UCLH and UCL researchers and clinicians among most influential people in London

Researchers and clinicians at UCLH and UCL have been highlighted in the Evening Standard’s list of the most influential people in London.

The Progress 1000 is compiled every year. The theme of this year’s list is the future and technology.

Among the six listed is Professor Bryan Williams, director of the NIHR Biomedical Research Centre at UCLH, director of research at UCLH and Chair of Medicine at UCL. He is a clinician at UCLH and is recognised as one of the world’s leading authorities on high blood pressure.

He said: “It is good to see recognition of the influence that staff at UCLH have in driving forward medical research and innovation in London and beyond.”

Dr Prasanna Sooriakumaran, a consultant prostate cancer surgeon at UCLH, was included for his pioneering robotic surgery. He is investigating new techniques to spare men with prostate cancer the potentially debilitating effects of surgery. Early trials show that his new technique has drastically reduced recovery time for up to 94 per cent of patients.

Professor Charles Swanton, UCL’s professor of personalised cancer medicine with a lab at UCL Cancer Institute and the Francis Crick Institute in Kings Cross, a consultant at UCLH and chief clinician at Cancer Research UK, is leading pioneering research on lung cancer. Professor Swanton studies how cancers evolve in the body to spread and become resistant to therapy. He is also researching ways to treat tumours more effectively.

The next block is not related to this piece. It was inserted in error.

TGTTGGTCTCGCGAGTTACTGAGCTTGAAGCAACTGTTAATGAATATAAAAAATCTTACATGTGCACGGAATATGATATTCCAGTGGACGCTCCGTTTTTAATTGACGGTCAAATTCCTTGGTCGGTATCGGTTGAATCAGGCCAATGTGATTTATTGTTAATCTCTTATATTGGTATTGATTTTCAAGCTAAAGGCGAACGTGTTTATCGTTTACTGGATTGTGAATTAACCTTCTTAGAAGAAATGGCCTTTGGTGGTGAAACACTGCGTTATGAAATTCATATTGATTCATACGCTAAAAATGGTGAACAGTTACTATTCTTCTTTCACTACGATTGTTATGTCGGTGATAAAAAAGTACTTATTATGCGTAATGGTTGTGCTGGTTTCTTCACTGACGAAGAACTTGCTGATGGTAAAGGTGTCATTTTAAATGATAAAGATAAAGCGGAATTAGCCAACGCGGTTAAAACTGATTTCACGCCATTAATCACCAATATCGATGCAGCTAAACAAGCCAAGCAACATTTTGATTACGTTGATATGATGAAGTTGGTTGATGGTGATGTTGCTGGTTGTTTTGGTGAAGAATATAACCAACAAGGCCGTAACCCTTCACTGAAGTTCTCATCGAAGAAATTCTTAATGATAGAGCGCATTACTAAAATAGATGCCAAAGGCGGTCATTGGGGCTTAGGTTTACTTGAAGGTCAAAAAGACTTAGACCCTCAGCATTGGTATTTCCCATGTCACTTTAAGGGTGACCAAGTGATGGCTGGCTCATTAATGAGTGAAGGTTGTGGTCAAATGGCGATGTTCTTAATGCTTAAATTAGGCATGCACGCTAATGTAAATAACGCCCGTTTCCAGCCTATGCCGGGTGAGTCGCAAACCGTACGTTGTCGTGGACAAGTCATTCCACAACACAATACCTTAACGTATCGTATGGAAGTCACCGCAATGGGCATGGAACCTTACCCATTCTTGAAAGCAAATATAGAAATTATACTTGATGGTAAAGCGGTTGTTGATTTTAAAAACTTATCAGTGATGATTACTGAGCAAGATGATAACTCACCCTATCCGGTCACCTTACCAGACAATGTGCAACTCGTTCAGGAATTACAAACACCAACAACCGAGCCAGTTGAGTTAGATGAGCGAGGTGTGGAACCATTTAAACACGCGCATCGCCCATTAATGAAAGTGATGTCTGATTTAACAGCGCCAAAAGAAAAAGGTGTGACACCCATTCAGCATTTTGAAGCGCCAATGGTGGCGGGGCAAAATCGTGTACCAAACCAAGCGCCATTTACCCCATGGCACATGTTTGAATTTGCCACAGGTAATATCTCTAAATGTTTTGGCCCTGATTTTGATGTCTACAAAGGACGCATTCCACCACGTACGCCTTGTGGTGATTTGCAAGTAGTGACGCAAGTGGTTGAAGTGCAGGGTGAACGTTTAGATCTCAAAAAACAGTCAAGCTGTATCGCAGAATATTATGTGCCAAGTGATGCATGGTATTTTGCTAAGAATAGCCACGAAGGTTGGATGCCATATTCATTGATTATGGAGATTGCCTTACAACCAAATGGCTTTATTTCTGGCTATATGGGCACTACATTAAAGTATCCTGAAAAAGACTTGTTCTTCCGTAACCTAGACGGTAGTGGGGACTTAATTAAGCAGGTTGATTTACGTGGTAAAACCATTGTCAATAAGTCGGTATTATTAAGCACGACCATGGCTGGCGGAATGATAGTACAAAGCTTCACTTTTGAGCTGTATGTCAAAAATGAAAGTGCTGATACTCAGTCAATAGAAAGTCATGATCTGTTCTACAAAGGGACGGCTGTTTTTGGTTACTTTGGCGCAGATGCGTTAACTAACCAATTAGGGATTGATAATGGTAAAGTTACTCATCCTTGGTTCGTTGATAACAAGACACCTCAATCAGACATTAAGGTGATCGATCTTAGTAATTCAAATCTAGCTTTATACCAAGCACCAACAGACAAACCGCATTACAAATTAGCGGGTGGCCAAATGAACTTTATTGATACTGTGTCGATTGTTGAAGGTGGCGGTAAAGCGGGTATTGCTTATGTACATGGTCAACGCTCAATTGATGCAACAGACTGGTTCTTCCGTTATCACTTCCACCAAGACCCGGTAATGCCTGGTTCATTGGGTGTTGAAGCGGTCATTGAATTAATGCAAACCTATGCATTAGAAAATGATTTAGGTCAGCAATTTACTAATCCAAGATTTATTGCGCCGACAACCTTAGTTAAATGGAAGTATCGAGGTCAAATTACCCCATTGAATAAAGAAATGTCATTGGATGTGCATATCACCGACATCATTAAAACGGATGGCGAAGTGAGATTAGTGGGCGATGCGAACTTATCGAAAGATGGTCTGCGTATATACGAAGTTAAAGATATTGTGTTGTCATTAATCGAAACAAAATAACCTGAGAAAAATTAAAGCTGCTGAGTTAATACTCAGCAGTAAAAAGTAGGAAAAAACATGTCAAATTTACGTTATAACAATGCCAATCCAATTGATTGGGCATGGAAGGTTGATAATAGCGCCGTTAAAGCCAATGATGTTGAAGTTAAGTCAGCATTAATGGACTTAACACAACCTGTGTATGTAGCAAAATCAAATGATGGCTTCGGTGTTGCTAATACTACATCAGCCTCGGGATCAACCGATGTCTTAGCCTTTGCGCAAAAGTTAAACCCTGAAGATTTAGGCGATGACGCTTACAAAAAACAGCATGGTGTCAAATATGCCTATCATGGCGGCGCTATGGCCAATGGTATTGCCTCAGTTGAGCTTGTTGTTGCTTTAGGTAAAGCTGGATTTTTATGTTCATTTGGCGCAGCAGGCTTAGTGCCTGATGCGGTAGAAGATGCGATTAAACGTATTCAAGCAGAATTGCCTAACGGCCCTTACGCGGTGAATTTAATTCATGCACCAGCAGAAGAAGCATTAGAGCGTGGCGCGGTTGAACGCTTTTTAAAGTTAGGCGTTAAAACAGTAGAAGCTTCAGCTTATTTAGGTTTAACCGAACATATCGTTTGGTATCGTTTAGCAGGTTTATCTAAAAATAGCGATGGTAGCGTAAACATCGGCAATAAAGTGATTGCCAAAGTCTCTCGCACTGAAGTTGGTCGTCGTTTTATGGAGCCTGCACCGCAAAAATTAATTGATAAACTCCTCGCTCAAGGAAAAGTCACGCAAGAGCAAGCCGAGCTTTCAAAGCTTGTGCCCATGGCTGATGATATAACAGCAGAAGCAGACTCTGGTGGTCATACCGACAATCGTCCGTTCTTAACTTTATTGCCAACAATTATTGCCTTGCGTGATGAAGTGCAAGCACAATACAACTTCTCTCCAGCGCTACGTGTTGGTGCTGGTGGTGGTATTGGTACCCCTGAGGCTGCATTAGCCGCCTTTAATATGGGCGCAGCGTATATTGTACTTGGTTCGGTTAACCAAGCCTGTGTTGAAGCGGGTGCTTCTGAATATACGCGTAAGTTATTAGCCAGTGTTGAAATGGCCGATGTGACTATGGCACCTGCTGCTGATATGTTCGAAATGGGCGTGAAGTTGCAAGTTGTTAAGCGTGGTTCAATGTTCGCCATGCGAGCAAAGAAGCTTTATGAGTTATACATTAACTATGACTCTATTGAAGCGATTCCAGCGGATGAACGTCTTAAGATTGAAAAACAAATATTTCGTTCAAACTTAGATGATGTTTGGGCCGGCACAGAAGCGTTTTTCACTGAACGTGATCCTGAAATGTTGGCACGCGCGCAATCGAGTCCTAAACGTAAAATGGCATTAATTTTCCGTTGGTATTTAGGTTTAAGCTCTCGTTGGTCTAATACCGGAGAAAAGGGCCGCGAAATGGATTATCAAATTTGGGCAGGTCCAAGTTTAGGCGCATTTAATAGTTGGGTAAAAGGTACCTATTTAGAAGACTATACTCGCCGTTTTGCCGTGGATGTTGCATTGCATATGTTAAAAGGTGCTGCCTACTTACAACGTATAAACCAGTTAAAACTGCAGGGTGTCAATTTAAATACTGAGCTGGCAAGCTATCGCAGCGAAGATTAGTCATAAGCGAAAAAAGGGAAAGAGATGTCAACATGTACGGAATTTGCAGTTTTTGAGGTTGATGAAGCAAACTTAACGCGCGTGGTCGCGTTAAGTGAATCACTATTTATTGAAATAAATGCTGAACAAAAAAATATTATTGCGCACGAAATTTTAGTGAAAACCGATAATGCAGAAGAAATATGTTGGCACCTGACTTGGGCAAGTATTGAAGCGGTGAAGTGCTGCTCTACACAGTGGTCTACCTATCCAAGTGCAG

Professor Tariq Enver, director at UCL Cancer Institute and professor of stem cell biology at UCL, leads a “grand coalition” in the war on cancer by encouraging closer working relations between UCL, King’s College London, Queen Mary University of London and the Francis Crick Institute, creating a centre of excellence for biotherapeutics.

Professor Ravi Gupta, until recently an infectious diseases clinician at UCLH’s Hospital for Tropical Diseases, studies the evolution and spread of HIV drug resistance globally. He, along with colleagues at Imperial College London, recently published a report on how a patient with HIV and lymphoma is now free from both conditions after an allogeneic stem cell transplant using cells from a donor lacking a critical receptor protein for HIV infection, CCR5. This work has rejuvenated the field of HIV gene therapy.

Professor Chris Whitty, the chief medical officer for England and a UCLH physician, was included on the list for his work which focuses on the diagnosis and management of infectious diseases in children and adults.